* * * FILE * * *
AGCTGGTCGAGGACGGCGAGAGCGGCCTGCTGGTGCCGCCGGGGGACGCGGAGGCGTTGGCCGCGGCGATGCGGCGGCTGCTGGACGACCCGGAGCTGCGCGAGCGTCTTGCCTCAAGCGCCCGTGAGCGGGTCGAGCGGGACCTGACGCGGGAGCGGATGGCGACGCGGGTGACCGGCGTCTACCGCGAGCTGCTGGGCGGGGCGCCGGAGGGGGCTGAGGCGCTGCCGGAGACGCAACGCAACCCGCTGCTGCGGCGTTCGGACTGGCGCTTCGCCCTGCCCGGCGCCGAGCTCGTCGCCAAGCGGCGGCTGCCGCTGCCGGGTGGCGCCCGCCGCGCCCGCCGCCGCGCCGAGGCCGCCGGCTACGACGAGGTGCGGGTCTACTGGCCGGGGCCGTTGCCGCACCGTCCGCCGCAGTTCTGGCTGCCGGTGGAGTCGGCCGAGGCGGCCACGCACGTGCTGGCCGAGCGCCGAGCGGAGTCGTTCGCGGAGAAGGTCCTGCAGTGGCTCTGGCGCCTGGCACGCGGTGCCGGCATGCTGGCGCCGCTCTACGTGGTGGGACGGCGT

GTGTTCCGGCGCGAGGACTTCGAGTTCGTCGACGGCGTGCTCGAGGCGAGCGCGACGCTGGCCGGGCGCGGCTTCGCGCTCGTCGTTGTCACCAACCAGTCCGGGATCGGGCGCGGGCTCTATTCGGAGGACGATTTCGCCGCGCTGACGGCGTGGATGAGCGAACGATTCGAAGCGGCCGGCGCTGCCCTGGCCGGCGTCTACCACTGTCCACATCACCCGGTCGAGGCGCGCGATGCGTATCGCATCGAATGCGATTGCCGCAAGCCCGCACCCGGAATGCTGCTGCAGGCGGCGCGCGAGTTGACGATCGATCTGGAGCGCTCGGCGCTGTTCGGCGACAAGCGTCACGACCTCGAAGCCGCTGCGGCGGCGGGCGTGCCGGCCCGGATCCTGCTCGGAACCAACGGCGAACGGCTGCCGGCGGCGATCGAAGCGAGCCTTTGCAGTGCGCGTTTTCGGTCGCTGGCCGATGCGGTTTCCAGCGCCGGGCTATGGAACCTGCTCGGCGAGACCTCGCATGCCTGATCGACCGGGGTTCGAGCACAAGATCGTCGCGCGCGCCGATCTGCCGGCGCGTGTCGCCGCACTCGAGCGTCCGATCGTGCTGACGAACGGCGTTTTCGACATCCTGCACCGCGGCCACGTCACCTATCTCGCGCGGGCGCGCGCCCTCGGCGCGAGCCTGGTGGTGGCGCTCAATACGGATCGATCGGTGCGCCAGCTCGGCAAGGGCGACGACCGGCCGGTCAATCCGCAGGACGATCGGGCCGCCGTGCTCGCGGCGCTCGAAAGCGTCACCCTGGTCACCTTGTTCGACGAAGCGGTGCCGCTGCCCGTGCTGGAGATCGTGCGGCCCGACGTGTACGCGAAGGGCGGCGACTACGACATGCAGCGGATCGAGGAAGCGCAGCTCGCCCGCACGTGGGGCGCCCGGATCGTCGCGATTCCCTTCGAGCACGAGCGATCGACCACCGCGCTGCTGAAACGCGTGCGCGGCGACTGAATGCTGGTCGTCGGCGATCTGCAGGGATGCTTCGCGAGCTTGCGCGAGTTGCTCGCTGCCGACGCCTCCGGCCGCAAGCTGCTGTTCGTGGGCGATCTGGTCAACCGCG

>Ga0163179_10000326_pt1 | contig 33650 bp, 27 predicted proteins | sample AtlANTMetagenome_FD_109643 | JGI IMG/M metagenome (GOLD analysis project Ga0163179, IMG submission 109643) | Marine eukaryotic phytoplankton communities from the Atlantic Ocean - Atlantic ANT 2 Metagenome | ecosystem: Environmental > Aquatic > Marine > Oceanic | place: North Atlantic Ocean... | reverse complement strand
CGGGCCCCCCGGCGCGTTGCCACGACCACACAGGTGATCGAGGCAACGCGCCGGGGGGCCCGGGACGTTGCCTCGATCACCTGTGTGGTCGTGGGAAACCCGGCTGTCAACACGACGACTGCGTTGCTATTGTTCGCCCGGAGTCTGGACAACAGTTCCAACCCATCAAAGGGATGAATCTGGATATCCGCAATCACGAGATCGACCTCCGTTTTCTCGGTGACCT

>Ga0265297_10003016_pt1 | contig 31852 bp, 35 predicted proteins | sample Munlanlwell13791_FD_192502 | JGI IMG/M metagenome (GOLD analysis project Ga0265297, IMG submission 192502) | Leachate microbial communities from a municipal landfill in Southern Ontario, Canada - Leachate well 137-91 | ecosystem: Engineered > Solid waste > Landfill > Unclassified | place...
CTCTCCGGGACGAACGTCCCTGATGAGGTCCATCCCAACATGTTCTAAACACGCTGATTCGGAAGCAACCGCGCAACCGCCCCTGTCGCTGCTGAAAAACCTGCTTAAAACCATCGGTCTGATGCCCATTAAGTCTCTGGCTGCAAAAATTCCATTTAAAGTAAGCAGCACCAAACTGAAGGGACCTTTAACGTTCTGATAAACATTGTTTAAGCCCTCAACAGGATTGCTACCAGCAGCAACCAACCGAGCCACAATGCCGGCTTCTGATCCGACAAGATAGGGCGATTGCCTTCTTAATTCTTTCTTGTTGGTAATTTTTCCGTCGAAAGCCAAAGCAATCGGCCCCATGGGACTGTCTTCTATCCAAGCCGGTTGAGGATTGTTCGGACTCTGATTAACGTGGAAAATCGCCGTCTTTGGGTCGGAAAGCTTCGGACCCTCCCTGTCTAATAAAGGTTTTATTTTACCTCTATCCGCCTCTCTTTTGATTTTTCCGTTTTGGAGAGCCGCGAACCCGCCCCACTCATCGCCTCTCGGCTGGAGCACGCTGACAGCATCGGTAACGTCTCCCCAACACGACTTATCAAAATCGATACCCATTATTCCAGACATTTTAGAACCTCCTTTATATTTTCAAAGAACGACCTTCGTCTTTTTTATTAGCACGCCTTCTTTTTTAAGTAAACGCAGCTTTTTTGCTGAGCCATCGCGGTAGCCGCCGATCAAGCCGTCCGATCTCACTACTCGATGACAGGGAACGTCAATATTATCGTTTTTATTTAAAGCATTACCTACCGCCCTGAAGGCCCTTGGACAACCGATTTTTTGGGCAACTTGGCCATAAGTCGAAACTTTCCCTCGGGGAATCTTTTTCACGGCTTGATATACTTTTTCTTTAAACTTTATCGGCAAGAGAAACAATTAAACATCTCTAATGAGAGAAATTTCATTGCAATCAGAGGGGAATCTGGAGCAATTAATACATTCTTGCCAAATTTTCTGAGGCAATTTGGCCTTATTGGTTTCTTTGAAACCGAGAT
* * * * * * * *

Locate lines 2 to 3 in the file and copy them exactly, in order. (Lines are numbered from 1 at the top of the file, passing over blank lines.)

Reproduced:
GTGTTCCGGCGCGAGGACTTCGAGTTCGTCGACGGCGTGCTCGAGGCGAGCGCGACGCTGGCCGGGCGCGGCTTCGCGCTCGTCGTTGTCACCAACCAGTCCGGGATCGGGCGCGGGCTCTATTCGGAGGACGATTTCGCCGCGCTGACGGCGTGGATGAGCGAACGATTCGAAGCGGCCGGCGCTGCCCTGGCCGGCGTCTACCACTGTCCACATCACCCGGTCGAGGCGCGCGATGCGTATCGCATCGAATGCGATTGCCGCAAGCCCGCACCCGGAATGCTGCTGCAGGCGGCGCGCGAGTTGACGATCGATCTGGAGCGCTCGGCGCTGTTCGGCGACAAGCGTCACGACCTCGAAGCCGCTGCGGCGGCGGGCGTGCCGGCCCGGATCCTGCTCGGAACCAACGGCGAACGGCTGCCGGCGGCGATCGAAGCGAGCCTTTGCAGTGCGCGTTTTCGGTCGCTGGCCGATGCGGTTTCCAGCGCCGGGCTATGGAACCTGCTCGGCGAGACCTCGCATGCCTGATCGACCGGGGTTCGAGCACAAGATCGTCGCGCGCGCCGATCTGCCGGCGCGTGTCGCCGCACTCGAGCGTCCGATCGTGCTGACGAACGGCGTTTTCGACATCCTGCACCGCGGCCACGTCACCTATCTCGCGCGGGCGCGCGCCCTCGGCGCGAGCCTGGTGGTGGCGCTCAATACGGATCGATCGGTGCGCCAGCTCGGCAAGGGCGACGACCGGCCGGTCAATCCGCAGGACGATCGGGCCGCCGTGCTCGCGGCGCTCGAAAGCGTCACCCTGGTCACCTTGTTCGACGAAGCGGTGCCGCTGCCCGTGCTGGAGATCGTGCGGCCCGACGTGTACGCGAAGGGCGGCGACTACGACATGCAGCGGATCGAGGAAGCGCAGCTCGCCCGCACGTGGGGCGCCCGGATCGTCGCGATTCCCTTCGAGCACGAGCGATCGACCACCGCGCTGCTGAAACGCGTGCGCGGCGACTGAATGCTGGTCGTCGGCGATCTGCAGGGATGCTTCGCGAGCTTGCGCGAGTTGCTCGCTGCCGACGCCTCCGGCCGCAAGCTGCTGTTCGTGGGCGATCTGGTCAACCGCG

>Ga0163179_10000326_pt1 | contig 33650 bp, 27 predicted proteins | sample AtlANTMetagenome_FD_109643 | JGI IMG/M metagenome (GOLD analysis project Ga0163179, IMG submission 109643) | Marine eukaryotic phytoplankton communities from the Atlantic Ocean - Atlantic ANT 2 Metagenome | ecosystem: Environmental > Aquatic > Marine > Oceanic | place: North Atlantic Ocean... | reverse complement strand